Pressurized or aerosol antiperspirant products have been marketed for many years. These products are typically packaged in metal cans or glass containers. For many products, it is advantageous for the package to be clear to permit the contents to be viewed by a user. While glass provides this option, it is typically expensive and can be very fragile when dropped. A much less common material used to form a pressurized package is plastic. Plastics, such as grades of amorphous polyamide and polyester, provide a clear container for viewing purposes and have the added advantages of being less fragile and more economical to produce versus glass. Plastic pressurized containers, however, are known to have at least two disadvantages. First, plastic materials are susceptible to degradation by certain polar liquids. For an aerosol container, this is extremely undesirable, since degradation of the plastic material can cause the container to vent its contents, which are frequently flammable. Additionally, the material can fragment into pieces, which could cause damage to the surroundings or injure the user. Furthermore, many of these polar liquids are frequently used in many common household products such as fine fragrances, rubbing alcohol, hand sanitizers, hair sprays, and the like. Thus, it is likely that during normal use, a plastic pressurized container could become exposed to polar liquids that degrade its structural integrity thereby causing the container to fail to contain its contents. Secondly, the structural integrity of a plastic container can be reduced by retained stresses generated during the manufacturing process or those generated when a container is dropped onto a hard surface.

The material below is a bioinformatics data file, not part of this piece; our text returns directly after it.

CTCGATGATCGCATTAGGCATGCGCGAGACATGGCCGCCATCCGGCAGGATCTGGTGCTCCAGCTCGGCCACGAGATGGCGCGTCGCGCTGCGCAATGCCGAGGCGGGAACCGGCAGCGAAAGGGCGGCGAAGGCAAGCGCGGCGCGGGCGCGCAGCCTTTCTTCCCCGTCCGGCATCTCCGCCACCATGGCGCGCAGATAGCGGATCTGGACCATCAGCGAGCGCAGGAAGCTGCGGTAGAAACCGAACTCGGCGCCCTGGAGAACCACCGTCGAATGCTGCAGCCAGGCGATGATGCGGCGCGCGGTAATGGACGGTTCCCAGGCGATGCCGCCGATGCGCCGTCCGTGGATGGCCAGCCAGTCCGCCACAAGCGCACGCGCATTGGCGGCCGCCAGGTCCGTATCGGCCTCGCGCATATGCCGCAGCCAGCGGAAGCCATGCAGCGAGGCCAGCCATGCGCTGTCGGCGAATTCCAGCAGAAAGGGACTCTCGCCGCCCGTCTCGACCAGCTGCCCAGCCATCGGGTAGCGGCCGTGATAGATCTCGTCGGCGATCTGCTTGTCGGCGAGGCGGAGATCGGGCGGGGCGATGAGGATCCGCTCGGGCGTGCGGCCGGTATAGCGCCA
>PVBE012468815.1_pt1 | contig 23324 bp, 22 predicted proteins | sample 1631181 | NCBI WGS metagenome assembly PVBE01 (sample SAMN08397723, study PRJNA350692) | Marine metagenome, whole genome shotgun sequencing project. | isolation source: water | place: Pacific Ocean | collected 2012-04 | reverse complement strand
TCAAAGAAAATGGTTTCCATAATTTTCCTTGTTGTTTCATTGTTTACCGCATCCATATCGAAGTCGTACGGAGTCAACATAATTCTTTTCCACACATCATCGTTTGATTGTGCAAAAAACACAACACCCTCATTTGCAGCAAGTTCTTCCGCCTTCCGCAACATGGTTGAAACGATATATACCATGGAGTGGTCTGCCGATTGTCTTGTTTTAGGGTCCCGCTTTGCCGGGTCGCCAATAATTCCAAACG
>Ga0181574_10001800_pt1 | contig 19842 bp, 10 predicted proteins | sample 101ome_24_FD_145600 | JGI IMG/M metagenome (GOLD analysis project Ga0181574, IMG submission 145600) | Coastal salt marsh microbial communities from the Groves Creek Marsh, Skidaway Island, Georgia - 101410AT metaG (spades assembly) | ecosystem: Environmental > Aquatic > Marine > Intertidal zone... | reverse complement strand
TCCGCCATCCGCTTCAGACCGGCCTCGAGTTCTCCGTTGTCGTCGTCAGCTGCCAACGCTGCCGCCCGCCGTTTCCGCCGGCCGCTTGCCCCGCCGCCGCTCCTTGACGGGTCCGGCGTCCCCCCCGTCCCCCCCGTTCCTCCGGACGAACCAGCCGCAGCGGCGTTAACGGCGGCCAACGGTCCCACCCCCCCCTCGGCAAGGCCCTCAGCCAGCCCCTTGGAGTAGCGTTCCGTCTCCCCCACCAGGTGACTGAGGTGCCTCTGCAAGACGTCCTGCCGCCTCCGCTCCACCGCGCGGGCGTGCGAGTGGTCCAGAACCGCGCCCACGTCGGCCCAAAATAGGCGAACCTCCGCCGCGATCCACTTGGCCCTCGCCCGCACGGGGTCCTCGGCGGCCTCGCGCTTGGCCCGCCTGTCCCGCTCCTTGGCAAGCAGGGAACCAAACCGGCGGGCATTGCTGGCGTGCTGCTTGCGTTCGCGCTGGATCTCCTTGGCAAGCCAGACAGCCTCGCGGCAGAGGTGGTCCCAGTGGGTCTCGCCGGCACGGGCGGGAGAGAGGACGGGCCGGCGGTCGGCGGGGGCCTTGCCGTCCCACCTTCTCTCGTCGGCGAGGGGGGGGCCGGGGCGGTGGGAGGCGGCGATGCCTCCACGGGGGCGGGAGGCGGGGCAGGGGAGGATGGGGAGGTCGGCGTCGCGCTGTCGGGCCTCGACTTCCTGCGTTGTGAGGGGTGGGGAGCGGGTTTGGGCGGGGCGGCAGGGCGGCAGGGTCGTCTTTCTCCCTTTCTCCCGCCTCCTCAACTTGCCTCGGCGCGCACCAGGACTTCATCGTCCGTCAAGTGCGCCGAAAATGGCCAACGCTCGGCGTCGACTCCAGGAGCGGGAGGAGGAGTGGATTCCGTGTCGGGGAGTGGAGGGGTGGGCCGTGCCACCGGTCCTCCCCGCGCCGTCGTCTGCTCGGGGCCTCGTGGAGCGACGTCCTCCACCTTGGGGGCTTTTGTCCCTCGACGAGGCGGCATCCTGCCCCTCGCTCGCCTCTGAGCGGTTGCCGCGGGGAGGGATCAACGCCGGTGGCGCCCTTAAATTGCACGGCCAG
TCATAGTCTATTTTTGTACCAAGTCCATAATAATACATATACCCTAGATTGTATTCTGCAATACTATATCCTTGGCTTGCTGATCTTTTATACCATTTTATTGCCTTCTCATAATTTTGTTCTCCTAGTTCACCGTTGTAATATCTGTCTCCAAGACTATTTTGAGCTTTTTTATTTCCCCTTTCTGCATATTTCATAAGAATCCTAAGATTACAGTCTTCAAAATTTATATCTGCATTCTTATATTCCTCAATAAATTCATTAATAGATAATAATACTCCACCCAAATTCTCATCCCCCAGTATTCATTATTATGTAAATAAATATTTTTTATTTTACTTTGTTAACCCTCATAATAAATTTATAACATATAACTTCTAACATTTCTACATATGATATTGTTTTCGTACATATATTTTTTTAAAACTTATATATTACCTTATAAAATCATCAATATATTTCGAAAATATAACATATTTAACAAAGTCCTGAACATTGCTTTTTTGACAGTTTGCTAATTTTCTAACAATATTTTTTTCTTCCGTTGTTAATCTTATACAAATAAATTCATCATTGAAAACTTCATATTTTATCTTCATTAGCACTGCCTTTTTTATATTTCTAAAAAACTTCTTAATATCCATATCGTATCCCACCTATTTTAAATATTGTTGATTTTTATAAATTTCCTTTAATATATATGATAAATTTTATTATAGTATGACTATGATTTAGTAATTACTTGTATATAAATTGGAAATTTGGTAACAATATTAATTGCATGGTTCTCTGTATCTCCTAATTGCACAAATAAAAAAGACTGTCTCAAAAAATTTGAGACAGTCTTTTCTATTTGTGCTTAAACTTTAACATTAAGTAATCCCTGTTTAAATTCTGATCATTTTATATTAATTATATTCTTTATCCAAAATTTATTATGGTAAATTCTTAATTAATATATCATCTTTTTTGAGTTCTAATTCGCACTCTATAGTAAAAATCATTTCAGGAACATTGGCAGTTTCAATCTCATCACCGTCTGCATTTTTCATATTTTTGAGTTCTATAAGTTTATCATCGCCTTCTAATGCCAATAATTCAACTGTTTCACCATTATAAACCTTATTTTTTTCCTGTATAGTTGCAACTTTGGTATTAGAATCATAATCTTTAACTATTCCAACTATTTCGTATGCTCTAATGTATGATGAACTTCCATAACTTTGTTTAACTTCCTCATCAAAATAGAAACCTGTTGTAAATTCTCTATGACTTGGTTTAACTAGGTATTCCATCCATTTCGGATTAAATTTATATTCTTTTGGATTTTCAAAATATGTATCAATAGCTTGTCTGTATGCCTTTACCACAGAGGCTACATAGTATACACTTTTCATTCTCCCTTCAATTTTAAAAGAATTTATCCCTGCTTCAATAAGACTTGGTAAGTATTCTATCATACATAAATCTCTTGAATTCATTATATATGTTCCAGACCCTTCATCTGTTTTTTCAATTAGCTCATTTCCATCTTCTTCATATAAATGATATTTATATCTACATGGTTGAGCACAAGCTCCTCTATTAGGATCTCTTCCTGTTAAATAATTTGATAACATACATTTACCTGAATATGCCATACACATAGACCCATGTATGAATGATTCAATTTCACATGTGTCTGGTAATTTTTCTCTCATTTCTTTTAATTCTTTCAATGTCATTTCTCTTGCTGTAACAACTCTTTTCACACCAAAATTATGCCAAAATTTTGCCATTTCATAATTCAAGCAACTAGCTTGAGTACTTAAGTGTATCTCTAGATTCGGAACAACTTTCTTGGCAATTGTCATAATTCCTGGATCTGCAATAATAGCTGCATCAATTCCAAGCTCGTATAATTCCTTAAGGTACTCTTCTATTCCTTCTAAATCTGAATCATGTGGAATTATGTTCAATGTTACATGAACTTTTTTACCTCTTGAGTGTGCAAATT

SUMMARY OF THE INVENTION

The present invention provides a heat-treated plastic pressurized container that is resistant to polar liquids and impact stresses and the process for making such container. Applicants have discovered that thermal conditioning of a plastic pressurized container improves not only the container's resistance to failure caused by exposure to polar liquids but it also improves resistance to impact stresses to the container. The present invention not only provides an aesthetically pleasing package but also provides durability and safety for its intended use.

Other advantages and novel features of the present invention will become apparent to those skilled in the art from the following detailed description, which simply illustrates various modes contemplated for carrying out the invention. As will be realized, the invention is capable of other different obvious aspects, all without departing from the invention. Accordingly, the descriptions are illustrative in nature and not restrictive.